President Biden has been clear with the Russian President:  If any Russian military forces move across the Ukrainian border, that’s a renewed invasion, and it will be met with a swift, severe, and united response from the United States and our Allies.”

In Berlin on 20 January, Secretary Blinken gave a speech titled, “The Stakes of Russian Aggression in Ukraine and Beyond.”  He urged Russia to consider a diplomatic solution and de-escalation of the military build-up at Ukraine’s border.   Secretary Blinken said of Russian President Vladimir Putin’s intentions toward Ukraine:

There’s been a lot of speculation about President Putin’s true intentions, but we don’t actually have to guess.  He’s told us repeatedly.  He’s laying the groundwork for an invasion because he doesn’t believe that Ukraine is a sovereign nation.  . . .  Just a few days ago, the Russian ministry of foreign affairs tweeted in celebration of the anniversary of Ukraine and Russia’s unification in the year 1654.  That’s a pretty unmistakable message this week of all weeks.”

Secretary Blinken also said that Ukraine is not the only country in danger of Russian control.  He warned,

Russia’s efforts to turn its neighbors into puppet states, to control their activities, to crack down on any spark of democratic expression will intensify.”

As part of an educational outreach effort and ahead of the Secretary’s speech, the US Department of State published some fact sheets on Russia’s disinformation narratives and Russian disinformation on Ukraine.  On 20 January, the US Department of the Treasury sanctioned four individuals engaged in Russian government-directed influence activities to destabilize Ukraine.

Secretary Blinken was in Switzerland on Friday, 21 January, where he met with Russian Foreign Minister Sergey Lavrov in Geneva.  In remarks to the media ahead of the bilateral meeting, Foreign Minister Lavrov stated the meeting was an opportunity to discuss the Kremlin’s security proposals and related US concerns.  Secretary Blinken focused his remarks on saying the meeting is “part of an ongoing effort to de-escalate tensions and to prevent further Russian aggression against Ukraine.”  He further stressed his trip included close consultation with allies and partners, including Ukraine.  Both officials were clear this meeting would not result in any breakthroughs; talks are expected to continue.  Meanwhile, the US, along with the North Atlantic Treaty Organization (NATO) and in consultation with the EU, is expected to present written responses to Russia’s security demands as early as next week.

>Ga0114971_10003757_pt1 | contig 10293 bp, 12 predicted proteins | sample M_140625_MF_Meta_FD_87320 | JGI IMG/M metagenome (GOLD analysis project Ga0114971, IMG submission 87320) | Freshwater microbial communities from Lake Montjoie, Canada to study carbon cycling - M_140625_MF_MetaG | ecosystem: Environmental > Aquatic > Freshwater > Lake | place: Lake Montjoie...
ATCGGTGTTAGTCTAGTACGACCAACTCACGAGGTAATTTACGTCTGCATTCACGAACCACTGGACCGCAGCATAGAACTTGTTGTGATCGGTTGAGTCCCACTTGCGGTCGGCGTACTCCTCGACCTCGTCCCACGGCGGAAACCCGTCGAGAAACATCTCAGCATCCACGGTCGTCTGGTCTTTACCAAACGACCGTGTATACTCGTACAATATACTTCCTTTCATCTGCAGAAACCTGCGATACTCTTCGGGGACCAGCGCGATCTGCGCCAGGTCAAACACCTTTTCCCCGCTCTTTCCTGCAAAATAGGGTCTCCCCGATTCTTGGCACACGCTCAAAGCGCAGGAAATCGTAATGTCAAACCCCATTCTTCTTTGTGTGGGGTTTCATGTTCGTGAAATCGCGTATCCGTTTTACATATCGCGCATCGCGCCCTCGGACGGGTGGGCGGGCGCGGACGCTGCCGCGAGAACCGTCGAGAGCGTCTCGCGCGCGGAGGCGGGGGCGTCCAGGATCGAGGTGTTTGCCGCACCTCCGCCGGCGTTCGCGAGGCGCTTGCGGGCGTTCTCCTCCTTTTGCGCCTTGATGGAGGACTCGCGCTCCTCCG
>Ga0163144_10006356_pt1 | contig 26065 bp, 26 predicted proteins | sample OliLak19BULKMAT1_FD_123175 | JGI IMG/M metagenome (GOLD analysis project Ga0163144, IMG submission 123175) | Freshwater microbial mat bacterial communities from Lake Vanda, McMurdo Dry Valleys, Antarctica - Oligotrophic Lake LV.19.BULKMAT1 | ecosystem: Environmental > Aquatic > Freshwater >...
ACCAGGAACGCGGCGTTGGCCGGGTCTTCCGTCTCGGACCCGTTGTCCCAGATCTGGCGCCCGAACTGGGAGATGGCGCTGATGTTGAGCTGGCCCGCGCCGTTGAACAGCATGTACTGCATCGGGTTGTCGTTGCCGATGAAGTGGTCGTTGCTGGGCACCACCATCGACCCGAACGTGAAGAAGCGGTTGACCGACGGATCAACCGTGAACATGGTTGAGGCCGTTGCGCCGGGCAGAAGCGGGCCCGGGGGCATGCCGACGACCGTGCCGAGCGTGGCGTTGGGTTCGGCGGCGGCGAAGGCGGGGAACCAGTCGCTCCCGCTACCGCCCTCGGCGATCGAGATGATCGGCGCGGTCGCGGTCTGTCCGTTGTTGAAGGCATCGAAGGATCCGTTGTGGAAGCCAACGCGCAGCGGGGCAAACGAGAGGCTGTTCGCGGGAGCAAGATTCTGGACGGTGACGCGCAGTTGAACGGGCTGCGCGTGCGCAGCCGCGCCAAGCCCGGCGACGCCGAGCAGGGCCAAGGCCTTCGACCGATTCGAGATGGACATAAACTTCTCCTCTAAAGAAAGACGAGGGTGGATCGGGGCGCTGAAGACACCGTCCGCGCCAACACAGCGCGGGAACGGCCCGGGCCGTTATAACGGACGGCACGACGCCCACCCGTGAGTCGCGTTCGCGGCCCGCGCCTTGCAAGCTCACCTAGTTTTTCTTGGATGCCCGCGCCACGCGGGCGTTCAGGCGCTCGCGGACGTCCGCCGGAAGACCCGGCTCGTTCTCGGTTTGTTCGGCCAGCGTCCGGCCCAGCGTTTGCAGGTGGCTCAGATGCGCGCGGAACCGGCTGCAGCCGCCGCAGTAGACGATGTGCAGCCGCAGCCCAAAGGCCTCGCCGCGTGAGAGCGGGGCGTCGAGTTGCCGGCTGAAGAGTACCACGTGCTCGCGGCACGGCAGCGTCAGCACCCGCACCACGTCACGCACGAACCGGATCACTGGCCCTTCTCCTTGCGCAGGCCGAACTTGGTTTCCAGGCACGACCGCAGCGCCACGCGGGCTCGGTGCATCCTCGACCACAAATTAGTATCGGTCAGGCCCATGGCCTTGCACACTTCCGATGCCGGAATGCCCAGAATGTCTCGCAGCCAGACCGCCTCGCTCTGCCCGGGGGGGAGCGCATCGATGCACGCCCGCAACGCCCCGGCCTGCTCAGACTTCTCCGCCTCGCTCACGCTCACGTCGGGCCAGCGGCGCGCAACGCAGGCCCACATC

Senator Jeanne Shaheen (D-New Hampshire) – Chair of the Senate Foreign Relations Subcommittee on Europe and Regional Security Cooperation and a member of the Senate Ukraine Caucus – and Senator Rob Portman (R-Ohio) co-led a bipartisan delegation of US Senators to Ukraine early this week.  The congressional delegation met with President Zelenskyy; their visit also included meetings with Ukraine’s Prime Minister and Ukraine’s Ministers of Defense, Foreign Affairs, Energy and Interior.  Upon their return to Washington, the congressional delegation reportedly briefed President Biden.  Senator Shaheen also shared with reporters:

I think the administration is still doing an analysis of what the collateral damage would be to kicking Russia out of the SWIFT system, both for its impact on the United States and on our European allies.”

US officials have repeatedly said that no option is off the table, as Washington looks at ways to deliver severe costs to the Russian economy should it invade Ukraine.

On 20 January, Senators Shaheen, John Cornyn (R-Texas), Ben Cardin (D-Maryland), Roger Wicker (R-Mississippi), Lindsey Graham (R-South Carolina), and Richard Blumenthal (D-Connecticut) introduced the Ukraine Democracy Defense Lend-Lease Act.  The bill would provide the US President with enhanced authority to more swiftly enter into lend-lease agreements directly with Ukraine and expedite the delivery of military equipment.  Also on Thursday, White House National Economic Council Director Brian Deese said the Biden Administration is working with partners to increase alternative LNG supplies to Europe.